Departmental Council

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The departmental council ( French conseil départemental ) is the highest elected collegiate body of a French department . Until 2015, the body was called the General Council ( Conseil général ; German about "general council").

The decentralization laws of 1982 strengthened the position of the General Council vis-à-vis the government-appointed prefect . In particular, the executive branch of the department has since been headed by the President of the General Council (French président du conseil général ), who is elected by the General Council. The members of the General Council, the General Councils (French conseillers généraux ), were directly elected for six years. Half of the members were re-elected every three years. The cantons served as electoral districts , so these elections became cantonal elections(French élections cantonales ) called.

For the first time for the elections on March 22 and 29, 2015, the previous General Councils were replaced by the Department Councils and the electoral system changed. The innovation had become necessary in the course of the reform of the regional authorities with the reduction in the number of regions, the creation of metropolises and new municipal associations. The reform takes account of demographic developments and ensures more effective management of the area. In addition, it eliminates the sometimes large disparities in the cantons, which had led to an unequal representation of the electorate.

Electoral process since 2015

The elections to the departmental council take place every six years. When electing this body, the majority voting procedure in the form of the so-called Romance majority voting system with - if necessary - two ballots is used. In each canton, a candidate pair ( binôme ) is available for election, in which two people of different sex (and one representative of the same sex each) run together.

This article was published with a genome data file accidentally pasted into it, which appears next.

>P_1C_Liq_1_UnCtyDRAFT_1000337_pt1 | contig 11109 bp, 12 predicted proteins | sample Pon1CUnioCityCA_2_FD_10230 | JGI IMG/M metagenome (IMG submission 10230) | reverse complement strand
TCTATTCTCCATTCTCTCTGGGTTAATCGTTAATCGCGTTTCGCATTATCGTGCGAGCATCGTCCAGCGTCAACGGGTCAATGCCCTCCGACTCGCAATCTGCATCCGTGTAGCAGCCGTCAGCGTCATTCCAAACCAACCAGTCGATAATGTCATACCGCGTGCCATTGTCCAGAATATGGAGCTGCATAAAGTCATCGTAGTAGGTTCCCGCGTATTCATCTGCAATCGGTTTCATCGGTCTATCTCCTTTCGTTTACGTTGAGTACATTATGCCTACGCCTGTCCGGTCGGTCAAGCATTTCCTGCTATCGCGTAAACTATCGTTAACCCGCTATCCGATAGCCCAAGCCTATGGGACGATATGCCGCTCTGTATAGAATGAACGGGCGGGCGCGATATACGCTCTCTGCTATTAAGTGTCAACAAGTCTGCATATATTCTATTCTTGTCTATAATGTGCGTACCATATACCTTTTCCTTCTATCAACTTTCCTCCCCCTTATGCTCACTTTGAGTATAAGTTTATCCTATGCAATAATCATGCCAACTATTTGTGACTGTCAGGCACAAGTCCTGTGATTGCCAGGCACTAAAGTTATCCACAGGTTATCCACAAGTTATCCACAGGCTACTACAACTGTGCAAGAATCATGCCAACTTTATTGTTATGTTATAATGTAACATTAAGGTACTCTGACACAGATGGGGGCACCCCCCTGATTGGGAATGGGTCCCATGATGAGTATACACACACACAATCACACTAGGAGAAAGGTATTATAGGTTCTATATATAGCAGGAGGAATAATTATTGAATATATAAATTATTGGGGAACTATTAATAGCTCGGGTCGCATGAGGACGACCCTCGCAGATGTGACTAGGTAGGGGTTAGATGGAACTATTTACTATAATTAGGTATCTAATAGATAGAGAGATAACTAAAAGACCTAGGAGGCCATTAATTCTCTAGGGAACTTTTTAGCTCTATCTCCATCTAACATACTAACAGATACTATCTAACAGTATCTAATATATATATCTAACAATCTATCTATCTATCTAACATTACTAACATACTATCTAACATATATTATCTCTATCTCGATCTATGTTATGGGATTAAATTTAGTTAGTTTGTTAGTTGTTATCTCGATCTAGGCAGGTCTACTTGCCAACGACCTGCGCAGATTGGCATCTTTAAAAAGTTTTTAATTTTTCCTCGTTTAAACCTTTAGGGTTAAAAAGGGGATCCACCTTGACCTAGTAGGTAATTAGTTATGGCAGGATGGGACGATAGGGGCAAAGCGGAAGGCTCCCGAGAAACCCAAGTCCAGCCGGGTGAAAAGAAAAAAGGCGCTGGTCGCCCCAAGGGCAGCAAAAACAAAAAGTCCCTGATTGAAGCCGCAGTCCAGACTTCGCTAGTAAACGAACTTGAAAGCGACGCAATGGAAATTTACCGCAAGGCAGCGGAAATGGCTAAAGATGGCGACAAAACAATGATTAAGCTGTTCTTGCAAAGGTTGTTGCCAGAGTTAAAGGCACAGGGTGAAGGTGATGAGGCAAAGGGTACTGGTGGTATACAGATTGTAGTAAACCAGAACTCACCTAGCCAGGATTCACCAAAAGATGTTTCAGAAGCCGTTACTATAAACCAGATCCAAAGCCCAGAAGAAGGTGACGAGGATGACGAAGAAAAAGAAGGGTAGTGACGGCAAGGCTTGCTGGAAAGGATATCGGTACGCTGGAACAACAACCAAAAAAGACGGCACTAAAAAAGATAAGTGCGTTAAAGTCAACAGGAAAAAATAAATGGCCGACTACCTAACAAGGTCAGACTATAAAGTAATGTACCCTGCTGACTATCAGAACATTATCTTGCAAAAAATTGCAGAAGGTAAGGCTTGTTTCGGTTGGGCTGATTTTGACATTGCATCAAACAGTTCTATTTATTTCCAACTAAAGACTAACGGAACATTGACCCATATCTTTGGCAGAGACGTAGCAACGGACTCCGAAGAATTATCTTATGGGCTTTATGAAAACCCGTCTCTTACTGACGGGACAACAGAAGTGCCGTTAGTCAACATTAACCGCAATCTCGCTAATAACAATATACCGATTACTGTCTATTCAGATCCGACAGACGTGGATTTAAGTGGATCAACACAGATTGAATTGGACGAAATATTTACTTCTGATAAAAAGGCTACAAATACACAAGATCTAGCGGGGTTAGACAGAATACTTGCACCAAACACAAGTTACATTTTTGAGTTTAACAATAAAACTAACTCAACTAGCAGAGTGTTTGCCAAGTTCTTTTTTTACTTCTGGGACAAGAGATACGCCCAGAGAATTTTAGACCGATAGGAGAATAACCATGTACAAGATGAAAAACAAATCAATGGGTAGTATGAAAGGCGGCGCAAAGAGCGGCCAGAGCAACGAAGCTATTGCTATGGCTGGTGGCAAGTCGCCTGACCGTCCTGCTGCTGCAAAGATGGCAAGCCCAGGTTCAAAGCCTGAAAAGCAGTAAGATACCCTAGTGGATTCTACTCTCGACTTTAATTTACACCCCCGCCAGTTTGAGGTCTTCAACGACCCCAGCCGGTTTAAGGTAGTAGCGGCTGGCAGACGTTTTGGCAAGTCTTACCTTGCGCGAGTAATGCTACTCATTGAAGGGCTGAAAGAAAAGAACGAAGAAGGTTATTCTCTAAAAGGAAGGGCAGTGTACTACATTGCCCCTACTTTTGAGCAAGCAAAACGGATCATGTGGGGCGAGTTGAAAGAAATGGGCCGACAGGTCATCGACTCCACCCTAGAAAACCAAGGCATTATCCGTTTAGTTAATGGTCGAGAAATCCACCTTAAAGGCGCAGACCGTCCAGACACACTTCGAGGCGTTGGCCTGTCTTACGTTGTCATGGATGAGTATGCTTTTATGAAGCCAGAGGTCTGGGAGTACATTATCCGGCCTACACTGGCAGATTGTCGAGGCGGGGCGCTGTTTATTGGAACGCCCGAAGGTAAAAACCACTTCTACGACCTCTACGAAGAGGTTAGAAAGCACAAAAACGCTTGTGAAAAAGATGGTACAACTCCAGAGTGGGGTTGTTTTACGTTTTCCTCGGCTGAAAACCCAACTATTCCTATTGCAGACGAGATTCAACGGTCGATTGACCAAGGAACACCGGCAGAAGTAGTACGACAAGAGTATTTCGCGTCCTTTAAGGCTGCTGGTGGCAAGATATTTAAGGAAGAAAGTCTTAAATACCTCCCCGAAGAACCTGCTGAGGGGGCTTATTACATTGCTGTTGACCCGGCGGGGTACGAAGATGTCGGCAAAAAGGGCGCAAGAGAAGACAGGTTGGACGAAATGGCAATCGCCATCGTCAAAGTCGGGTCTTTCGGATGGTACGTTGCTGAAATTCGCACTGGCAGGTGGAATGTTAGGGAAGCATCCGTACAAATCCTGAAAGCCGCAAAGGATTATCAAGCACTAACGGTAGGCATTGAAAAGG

In the first ballot, the couple is elected that received an absolute majority of the votes cast, if this corresponds to at least a quarter of the registered voters. If no pair of candidates wins an absolute majority, there is a second ballot in which the relative majority is sufficient. Only pairs of candidates who have received at least 12.5% ​​of the votes of the eligible voters (registered voters) in the first ballot are admitted to the second ballot; with a turnout of 50%, this would in fact correspond to a quorum of 25%, since non-voters are taken into account here. If this quorum is not achieved by anyone, the two pairs of candidates who received the most votes in the first ballot will run in the runoff election.

The change in electoral law was particularly controversial because of the introduction of the binômes and the associated enlargement and redesign of the cantons. In the National Assembly only the socialist parliamentary group and some representatives of the PRG approved the bill , the Greens abstained by a majority, all other parties (including the majority of the PRG) voted against. The Senate rejected the binômes' proposal twice. The socialists justified the requirement of the "bînome" with the aim of striving for equal representation of women and men in the departmental councils. Before the reform, the proportion of women was 14 percent. The Gaullist and centrist parties criticized the government for trying to enforce equality by force and accepting the destruction of the existing local structures in return. The left opponents of the bill mainly criticized the fact that the majority vote was retained.

Web links

Commons : General Councils of France  - collection of images, videos and audio files

Individual evidence

  1. French Embassy: “ Departmental elections 2015: New suffrage ensures equality between men and women ( Memento of the original from January 16, 2017 in the Internet Archive ) Info: The archive link was inserted automatically and has not yet been checked. Please check the original and archive link according to the instructions and then remove this notice. @1@ 2Template: Webachiv / IABot /
  2. a b Un binôme homme-femme sera désormais élu dans chaque canton. Le , April 17, 2013, accessed September 3, 2015 (French).
  3. a b Sénat: le binôme paritaire aux cantonales à nouveau rejeté. L'Express , March 15, 2013, accessed September 3, 2015 (French).
  4. Guillaume Perrault: Parité: des mariages forcés dans les départements. Le , January 17, 2013, accessed September 3, 2015 (French).
  5. Le binôme paritaire aux cantonales adopté in extremis à l'Assemblée. L'Express , March 27, 2013, accessed September 3, 2015 (French).